Determination of the Fe(II)aq-magnetite equilibrium iron isotope fractionation factor using the three-isotope method and a multi-direction approach to equilibrium

Andrew James Frierdich, Brian L Beard, Michelle M Scherer, Clark M Johnson

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Magnetite is ubiquitous in the Earth s crust and its presence in modern marine sediments has been taken as an indicator of biogeochemical Fe cycling. Magnetite is also the most abundant Fe oxide in banded iron formations (BIFs) that have not been subjected to ore-forming alteration. Magnetite is therefore an important target of stable Fe isotope studies, and yet interpretations are currently difficult because of large uncertainties in the equilibrium stable Fe isotope fractionation factors for magnetite relative to fluids and other minerals. In this study, we utilized the three-isotope method (57Fe-56Fe-54Fe) to explore isotopic exchange via an enriched-57Fe tracer, and natural mass-dependent fractionation using 56Fe/54Fe variations, during reaction of aqueous Fe(II) (Fe(II)aq) with magnetite. Importantly, we employed a multi-direction approach to equilibrium by reacting four 57Fe-enriched Fe(II) solutions that had distinct 56Fe/54Fe ratios, which identifies changes in the instantaneous Fe isotope fractionation factor and hence identifies kinetic isotope effects. We find that isotopic exchange can be described by two 56Fe/54Fe fractionations, where an initial rapid exchange ( 66 isotopic mixing within 1 day) involved a relatively small Fe(II)aq-magnetite 56Fe/54Fe fractionation, followed by slower exchange ( 25 isotopic mixing over 50 days) that was associated with a larger Fe(II)aq-magnetite 56Fe/54Fe fractionation; this later fractionation is interpreted to approach isotopic equilibrium between Fe(II)aq and the total magnetite. All four Fe(II) solutions extrapolate to the same final equilibrium 56Fe/54Fe fractionation for Fe(II)aq-magnetite of -1.56 ? 0.20? (2?) at 22?C. Additional experiments that synthesized magnetite via conversion of ferrihydrite by reaction with aqueous Fe(II) yield final 56Fe/54Fe fractionations that are identical to those of the exchange experiments. Our experimental results agree well with calculated fractionation factors using the reduced partition function ratios for Fe(H2O)62+ from Rustad et al. (2010) and stoichiometric magnetite from Mineev et al. (2007), and these relations may be combined with the experimental constraints to determine the temperature dependence of the Fe(II)aq-magnetite fractionation factor:103ln?Fe(II)aq-magnetite=-0.145(?0.002)?106/T2+0.10(?0.02) where T is in K.Part of the reason for large discrepancies in calculated Fe isotope fractionation factors for magnetite likely lies in the stoichiometry of the mineral in specific studies, given the significant effect of octahedral versus tetrahedral Fe isotope fractionation that has been calculated. When our results are applied to BIF genesis, our experimentally determined Fe(II)aq-magnetite fractionation factor indicates that magnetite-siderite mineral pairs in 2.5 Ga BIFs did not form in Fe isotope equilibrium with each other, or with ancient seawater. Iron oxides in such BIFs are therefore more likely to have formed through processes that were isolated from equilibrium with the oceans, indicating that such BIF minerals may not be suitable proxies for ancient paleoenvironments.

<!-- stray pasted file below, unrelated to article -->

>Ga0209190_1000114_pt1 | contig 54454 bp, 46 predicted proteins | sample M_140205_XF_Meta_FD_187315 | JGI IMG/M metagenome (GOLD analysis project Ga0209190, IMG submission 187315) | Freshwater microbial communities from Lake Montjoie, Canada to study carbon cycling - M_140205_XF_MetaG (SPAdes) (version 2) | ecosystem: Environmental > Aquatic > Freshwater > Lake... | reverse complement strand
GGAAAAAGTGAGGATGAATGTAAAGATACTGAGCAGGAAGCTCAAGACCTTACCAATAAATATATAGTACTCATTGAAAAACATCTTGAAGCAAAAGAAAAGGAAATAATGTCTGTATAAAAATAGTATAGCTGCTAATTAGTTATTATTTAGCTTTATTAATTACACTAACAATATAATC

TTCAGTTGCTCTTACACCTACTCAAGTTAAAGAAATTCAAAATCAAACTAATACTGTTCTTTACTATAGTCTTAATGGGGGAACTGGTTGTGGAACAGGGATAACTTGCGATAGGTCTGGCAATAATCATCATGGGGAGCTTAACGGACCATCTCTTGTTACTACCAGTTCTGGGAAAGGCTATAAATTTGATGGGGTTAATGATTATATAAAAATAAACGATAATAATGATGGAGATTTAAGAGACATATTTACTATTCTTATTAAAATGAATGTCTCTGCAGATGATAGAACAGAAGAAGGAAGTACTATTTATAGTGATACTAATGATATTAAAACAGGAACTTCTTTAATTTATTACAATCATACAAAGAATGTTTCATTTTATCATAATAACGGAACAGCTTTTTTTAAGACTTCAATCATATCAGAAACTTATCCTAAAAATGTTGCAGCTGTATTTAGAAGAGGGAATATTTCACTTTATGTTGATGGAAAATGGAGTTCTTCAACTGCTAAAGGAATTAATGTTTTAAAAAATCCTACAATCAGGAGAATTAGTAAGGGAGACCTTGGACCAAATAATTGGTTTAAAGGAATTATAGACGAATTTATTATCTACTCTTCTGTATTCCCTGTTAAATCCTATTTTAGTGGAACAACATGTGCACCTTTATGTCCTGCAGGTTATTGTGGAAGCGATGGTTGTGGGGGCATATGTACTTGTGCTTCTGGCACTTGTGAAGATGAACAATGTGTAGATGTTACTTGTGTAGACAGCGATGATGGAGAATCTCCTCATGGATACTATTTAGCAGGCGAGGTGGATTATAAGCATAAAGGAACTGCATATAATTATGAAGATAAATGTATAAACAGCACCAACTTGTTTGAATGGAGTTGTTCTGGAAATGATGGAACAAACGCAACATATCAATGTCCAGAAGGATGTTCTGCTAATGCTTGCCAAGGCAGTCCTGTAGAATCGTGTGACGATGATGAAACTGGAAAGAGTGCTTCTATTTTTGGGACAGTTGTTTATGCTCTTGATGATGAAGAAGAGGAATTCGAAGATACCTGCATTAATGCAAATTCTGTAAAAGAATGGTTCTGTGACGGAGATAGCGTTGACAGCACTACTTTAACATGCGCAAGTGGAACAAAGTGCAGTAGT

Original languageEnglish
Pages (from-to)77 - 86
Number of pages10
JournalEarth and Planetary Science Letters
Publication statusPublished - 2014
Externally publishedYes


  • banded iron formations
  • nanoparticles
  • isotopic fractionation
  • magnetite
  • Fe isotopes

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